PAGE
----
Impact of research: 
To contribute Covid-19 records to ALSPAC's research program. To help facilitate research insights to the NHS & government policy makers.
Date proposal received: 
Tuesday, 21 April, 2020
Date proposal approved: 
Tuesday, 21 April, 2020
Keywords: 
Epidemiology, Infection, Record lInkage, Linkage

B3511 - Environment DNA methylation and risk of childhood acute lymphoblastic leukaemia a novel two-sample MR study - 24/04/2020

B number: 
B3511
Principal applicant name: 
Aayah Nounu | The University of Bristol (United Kingdom)
Co-applicants: 
Title of project: 
Environment, DNA methylation and risk of childhood acute lymphoblastic leukaemia: a novel two-sample MR study
Proposal summary: 

Acute lymphoblastic leukaemia (ALL) is the most common cancer in children. Whilst a range of genetic abnormalities have been identified as crucial in disease initiation, these abnormalities alone are not sufficient for transformation. Maternal exposures during pregnancy such as smoking, or folate intake have the potential to impact on offspring DNA methylation. This epigenetic mark has also been shown to be altered in ALL. We have previously identified 5 CpG sites that have altered DNA methylation due to maternal smoking and folate intake and we aim to identify whether changes to DNA methylation at these sites affects risk of ALL.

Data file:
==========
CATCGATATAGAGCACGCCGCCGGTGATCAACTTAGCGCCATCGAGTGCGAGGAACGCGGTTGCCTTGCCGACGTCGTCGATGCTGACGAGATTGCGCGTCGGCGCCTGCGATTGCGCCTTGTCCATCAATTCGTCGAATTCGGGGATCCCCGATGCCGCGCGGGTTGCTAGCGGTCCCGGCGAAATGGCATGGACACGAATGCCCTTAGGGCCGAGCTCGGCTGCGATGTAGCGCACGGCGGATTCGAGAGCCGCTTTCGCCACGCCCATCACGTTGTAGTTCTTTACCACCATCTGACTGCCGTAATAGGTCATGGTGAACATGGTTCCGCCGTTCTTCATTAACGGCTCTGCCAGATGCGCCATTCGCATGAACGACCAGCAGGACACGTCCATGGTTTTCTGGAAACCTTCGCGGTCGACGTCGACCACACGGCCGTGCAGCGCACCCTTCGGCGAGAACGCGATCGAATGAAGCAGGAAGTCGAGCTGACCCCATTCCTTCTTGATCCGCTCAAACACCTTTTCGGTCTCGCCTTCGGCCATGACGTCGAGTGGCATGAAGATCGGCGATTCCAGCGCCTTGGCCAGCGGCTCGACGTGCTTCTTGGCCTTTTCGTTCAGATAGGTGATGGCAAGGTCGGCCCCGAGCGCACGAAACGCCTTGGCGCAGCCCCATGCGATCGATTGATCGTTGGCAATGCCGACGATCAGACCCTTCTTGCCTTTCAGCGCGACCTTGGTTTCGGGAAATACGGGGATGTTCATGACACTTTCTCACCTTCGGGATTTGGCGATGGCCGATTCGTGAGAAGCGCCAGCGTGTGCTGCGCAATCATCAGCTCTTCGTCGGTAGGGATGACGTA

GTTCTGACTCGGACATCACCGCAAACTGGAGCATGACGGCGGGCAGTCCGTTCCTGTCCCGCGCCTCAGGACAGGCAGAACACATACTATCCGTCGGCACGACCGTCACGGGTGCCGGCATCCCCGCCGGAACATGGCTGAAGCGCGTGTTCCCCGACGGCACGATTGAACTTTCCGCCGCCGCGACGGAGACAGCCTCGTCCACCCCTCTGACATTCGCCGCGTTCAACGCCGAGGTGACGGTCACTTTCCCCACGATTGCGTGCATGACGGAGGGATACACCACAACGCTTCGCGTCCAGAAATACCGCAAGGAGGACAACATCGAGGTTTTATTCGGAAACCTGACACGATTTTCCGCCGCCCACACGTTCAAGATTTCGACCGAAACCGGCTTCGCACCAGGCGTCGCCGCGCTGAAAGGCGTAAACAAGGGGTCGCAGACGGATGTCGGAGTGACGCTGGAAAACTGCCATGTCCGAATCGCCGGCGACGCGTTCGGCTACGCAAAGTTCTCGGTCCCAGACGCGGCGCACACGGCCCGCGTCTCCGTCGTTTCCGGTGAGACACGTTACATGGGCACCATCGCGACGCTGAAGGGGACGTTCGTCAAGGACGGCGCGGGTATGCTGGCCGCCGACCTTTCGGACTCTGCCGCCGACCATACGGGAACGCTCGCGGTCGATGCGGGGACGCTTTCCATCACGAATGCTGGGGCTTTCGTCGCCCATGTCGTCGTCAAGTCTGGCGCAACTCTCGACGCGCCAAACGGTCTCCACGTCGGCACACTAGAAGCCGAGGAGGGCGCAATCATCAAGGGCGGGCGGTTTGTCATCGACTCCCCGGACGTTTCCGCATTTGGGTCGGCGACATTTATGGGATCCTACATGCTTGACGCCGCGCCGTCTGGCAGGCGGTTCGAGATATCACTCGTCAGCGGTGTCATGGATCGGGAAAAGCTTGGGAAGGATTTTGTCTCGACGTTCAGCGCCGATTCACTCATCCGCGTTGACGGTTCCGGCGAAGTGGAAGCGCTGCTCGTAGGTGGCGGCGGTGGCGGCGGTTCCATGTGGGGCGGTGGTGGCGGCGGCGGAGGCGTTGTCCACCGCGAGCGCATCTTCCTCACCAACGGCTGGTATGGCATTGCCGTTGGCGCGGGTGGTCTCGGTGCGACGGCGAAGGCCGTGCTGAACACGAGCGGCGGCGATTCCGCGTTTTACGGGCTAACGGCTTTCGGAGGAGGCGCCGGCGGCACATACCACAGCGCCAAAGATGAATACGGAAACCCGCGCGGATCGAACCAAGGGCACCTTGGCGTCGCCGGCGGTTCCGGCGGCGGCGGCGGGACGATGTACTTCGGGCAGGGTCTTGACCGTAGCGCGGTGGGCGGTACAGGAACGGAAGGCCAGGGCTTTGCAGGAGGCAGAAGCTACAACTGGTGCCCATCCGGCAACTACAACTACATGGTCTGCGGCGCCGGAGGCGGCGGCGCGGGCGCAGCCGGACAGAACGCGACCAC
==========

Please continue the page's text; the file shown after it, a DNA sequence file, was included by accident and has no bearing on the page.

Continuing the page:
Impact of research: 
The exact reasons and risk factors associated with childhood ALL is still not well understood. Through this analysis, we might be able to understand how maternal exposures during pregnancy may impact risk of ALL in offspring. This has the potential to be used in policy making, especially when advising mothers on smoking and folate intake during pregnancy.
Date proposal received: 
Monday, 20 April, 2020
Date proposal approved: 
Tuesday, 21 April, 2020
Keywords: 
Epidemiology, Cancer, Statistical methods, Mendelian randomisation

B3504 - The role of children and school closures in the transmission of COVID-19 - 30/04/2020

B number: 
B3504
Principal applicant name: 
Amy Thomas | University of Bristol, Bristol Veterinary School (UK)
Co-applicants: